Teenagers Lead Peaceful Protest at the Capitol
Sunday, April 8, 2012
Above: Malcolm Xavier Clay, 4-years-old attended the rally with his family.

Left:  Jamie Lynn Crawford,Todd “TJ” Duckett and Brianna Black stand in front of the Capitol during a rally focusing on youth. 
By Nadine Defensor 
LANSING, MI -- Two 18-year-olds led a nonviolence rally at the capitol last month, to demand justice for Trayvon Martin, an unarmed African-American 17-year-old who was shot and killed in Sanford, Florida on February 26. 
The man who shot the teenager was neighborhood watch volunteer, George Zimmerman, who had told the police that he shot Martin in self-defense. 
Zimmerman has not been charged with a crime.  
Brianna Black and Jamie Lynn Crawford, both Lansing Community College (LCC) students, led the protest. 
They said that the success of their event relied on the power of social media, as this allowed them to keep in touch with local publishing companies for media coverage as well as public figures and friends who gave them the confidence to pull the event together. 
Black said that the rally caught the attention of the younger generation because they could easily relate themselves with the slain teenager.
"We are Trayvon Martin, we are close in age and the same color. That could have been my brother or cousin and we can't allow what he and his family have to go through be okay and acceptable in America,” she said. 
Agreeing with her friend's viewpoint, Crawford helped set up the rally. "It felt right to do something about it. He was so young, only 17. Two years older than most kids I know."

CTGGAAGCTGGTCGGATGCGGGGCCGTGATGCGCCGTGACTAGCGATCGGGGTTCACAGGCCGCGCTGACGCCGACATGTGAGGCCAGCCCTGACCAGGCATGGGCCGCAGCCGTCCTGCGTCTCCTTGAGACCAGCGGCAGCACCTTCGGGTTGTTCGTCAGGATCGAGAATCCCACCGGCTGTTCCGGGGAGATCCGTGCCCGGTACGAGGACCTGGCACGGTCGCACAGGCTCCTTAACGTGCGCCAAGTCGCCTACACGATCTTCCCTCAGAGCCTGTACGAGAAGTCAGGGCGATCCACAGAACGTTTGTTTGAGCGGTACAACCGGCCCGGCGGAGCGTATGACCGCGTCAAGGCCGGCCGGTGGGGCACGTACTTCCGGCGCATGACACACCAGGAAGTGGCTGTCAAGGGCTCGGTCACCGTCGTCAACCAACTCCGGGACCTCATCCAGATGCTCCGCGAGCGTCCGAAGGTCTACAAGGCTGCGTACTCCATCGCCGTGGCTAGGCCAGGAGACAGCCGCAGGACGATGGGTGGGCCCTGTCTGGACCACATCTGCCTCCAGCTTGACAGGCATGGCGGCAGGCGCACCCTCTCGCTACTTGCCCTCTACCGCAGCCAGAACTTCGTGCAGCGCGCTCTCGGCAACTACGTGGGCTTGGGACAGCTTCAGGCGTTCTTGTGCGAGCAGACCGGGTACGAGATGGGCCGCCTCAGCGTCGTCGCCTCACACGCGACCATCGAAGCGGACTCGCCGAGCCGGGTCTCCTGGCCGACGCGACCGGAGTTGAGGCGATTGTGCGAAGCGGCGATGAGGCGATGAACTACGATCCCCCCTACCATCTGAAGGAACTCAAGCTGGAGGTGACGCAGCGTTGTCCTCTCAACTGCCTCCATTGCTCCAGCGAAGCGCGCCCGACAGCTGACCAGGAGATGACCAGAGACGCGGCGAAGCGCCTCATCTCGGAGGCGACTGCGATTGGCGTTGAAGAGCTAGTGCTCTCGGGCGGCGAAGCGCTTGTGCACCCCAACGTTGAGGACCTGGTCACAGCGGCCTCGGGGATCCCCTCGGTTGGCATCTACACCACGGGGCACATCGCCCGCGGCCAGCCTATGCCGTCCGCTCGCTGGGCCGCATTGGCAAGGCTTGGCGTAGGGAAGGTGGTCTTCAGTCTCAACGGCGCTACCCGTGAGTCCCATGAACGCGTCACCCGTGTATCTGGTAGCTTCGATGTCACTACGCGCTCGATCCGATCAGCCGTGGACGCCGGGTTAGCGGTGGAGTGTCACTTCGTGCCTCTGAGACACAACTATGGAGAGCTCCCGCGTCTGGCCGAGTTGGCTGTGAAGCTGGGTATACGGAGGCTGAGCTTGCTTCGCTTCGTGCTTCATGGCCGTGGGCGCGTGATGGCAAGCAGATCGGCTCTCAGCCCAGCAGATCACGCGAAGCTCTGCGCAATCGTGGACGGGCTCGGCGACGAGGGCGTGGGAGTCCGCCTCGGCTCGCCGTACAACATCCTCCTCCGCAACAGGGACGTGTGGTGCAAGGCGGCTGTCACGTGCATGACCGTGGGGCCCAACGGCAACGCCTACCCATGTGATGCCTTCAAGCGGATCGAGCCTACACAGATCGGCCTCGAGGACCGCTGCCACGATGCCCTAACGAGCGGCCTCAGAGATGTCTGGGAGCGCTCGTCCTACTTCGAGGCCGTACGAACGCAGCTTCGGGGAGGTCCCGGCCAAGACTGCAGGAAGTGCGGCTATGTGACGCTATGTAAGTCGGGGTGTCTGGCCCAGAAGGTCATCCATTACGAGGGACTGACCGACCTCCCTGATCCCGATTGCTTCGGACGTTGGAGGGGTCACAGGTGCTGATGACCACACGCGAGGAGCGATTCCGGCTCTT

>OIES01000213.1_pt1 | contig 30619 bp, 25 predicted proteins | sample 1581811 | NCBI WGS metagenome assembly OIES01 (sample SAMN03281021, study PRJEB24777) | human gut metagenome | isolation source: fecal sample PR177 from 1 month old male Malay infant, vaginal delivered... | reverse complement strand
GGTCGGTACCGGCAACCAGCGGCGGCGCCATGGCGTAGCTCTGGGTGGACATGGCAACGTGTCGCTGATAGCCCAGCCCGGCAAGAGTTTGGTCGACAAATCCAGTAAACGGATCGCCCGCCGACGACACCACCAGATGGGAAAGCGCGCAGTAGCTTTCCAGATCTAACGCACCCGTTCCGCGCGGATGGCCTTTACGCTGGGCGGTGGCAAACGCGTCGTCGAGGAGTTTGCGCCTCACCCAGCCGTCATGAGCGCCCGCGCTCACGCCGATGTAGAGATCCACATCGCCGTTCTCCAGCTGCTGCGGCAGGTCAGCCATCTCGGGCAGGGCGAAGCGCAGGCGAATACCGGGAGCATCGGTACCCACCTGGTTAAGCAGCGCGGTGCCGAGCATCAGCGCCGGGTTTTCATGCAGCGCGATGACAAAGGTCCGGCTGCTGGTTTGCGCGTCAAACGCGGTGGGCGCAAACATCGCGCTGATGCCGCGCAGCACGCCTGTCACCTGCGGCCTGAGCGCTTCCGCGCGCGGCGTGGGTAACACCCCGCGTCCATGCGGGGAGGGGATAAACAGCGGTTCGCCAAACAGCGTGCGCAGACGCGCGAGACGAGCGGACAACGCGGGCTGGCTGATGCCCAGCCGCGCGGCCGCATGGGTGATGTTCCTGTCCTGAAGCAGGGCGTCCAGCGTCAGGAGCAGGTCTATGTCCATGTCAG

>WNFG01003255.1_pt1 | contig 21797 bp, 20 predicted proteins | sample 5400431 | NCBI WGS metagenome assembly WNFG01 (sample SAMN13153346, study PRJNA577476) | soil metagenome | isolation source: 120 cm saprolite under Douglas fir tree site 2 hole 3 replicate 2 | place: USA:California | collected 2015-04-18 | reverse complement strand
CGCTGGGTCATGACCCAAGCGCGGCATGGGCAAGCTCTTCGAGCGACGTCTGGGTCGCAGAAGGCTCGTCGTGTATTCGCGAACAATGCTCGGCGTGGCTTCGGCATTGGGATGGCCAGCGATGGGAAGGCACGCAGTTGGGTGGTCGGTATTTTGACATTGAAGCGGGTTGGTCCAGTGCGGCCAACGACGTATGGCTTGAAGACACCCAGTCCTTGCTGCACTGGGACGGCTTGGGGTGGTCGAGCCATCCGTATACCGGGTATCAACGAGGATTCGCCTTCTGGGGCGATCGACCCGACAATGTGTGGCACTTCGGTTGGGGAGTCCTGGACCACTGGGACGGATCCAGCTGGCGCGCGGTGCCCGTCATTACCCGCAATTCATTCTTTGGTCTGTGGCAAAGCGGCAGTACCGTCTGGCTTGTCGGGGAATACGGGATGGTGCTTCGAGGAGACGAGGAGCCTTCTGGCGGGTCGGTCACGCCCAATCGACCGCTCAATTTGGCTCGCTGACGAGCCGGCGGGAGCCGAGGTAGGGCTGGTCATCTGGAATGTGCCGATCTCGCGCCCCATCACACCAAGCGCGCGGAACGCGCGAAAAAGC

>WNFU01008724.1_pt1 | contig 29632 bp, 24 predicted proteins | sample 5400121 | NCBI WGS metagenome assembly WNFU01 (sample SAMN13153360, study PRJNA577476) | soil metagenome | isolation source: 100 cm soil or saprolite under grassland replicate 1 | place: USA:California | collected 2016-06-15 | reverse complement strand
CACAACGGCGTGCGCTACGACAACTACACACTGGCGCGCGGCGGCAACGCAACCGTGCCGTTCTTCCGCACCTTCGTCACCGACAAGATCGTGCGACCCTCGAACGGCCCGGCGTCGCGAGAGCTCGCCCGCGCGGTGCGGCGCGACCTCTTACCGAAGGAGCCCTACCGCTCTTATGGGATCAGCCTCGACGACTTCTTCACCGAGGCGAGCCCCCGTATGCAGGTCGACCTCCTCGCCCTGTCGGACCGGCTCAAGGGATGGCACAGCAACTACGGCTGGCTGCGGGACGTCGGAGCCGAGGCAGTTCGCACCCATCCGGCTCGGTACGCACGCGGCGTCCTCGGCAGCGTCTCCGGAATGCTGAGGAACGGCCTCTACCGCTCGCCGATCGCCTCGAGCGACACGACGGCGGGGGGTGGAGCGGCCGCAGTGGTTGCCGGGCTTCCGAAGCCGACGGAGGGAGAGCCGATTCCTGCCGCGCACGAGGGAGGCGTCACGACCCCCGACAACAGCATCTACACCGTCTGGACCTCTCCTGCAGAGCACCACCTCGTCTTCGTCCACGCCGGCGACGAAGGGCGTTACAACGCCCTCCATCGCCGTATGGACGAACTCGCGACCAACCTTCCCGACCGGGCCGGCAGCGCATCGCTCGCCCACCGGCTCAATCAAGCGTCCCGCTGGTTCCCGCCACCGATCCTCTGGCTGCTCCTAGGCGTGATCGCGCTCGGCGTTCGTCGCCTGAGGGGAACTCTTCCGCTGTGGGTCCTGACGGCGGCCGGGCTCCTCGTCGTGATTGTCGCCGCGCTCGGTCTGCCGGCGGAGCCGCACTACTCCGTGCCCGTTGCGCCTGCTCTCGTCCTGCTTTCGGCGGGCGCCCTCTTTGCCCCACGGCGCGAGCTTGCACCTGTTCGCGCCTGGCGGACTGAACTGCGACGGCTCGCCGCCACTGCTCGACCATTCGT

Former NFL player, Todd “T.J.” Duckett was also present at the rally, as he believed in the message behind Black's effort. He also wanted to give his support to the youth and help empower them. 
Mar'Quavis Casey, who is also a student at LCC, said that he decided to participate at the rally because by being young and African-American, he easily related to the case. He added that Martin's untimely death affects everybody, no matter what ethnicity you are. Casey also performed a poem in front of the protesting crowd, highlighting the justice system's blinded viewpoint regarding the turn of events. 
Though it was both Black and Crawford's first time of leading a peaceful protest, they value the experience they got from it. Crawford said that she was happy to be part of something important and she was glad that the case just didn't matter to only her and Black, but to everyone in the community as well. "It made me want to stand up for what I believe in more often."
The experience also taught Black that voicing her concern publically is a powerful tool to make a difference. She wants people to see that the rally wasn't just for Trayvon Martin's sake, but for her local community as well.
She hopes that the rally made people become aware that such injustice regarding crimes can happen anywhere, including the Lansing area. Black says that she is more than willing to continue to speak up to show that she and her fellow protesters are serious about saving the youth, especially those in her own community. 
This was printed in the April 8, 2012 - April 21, 2012 Edition

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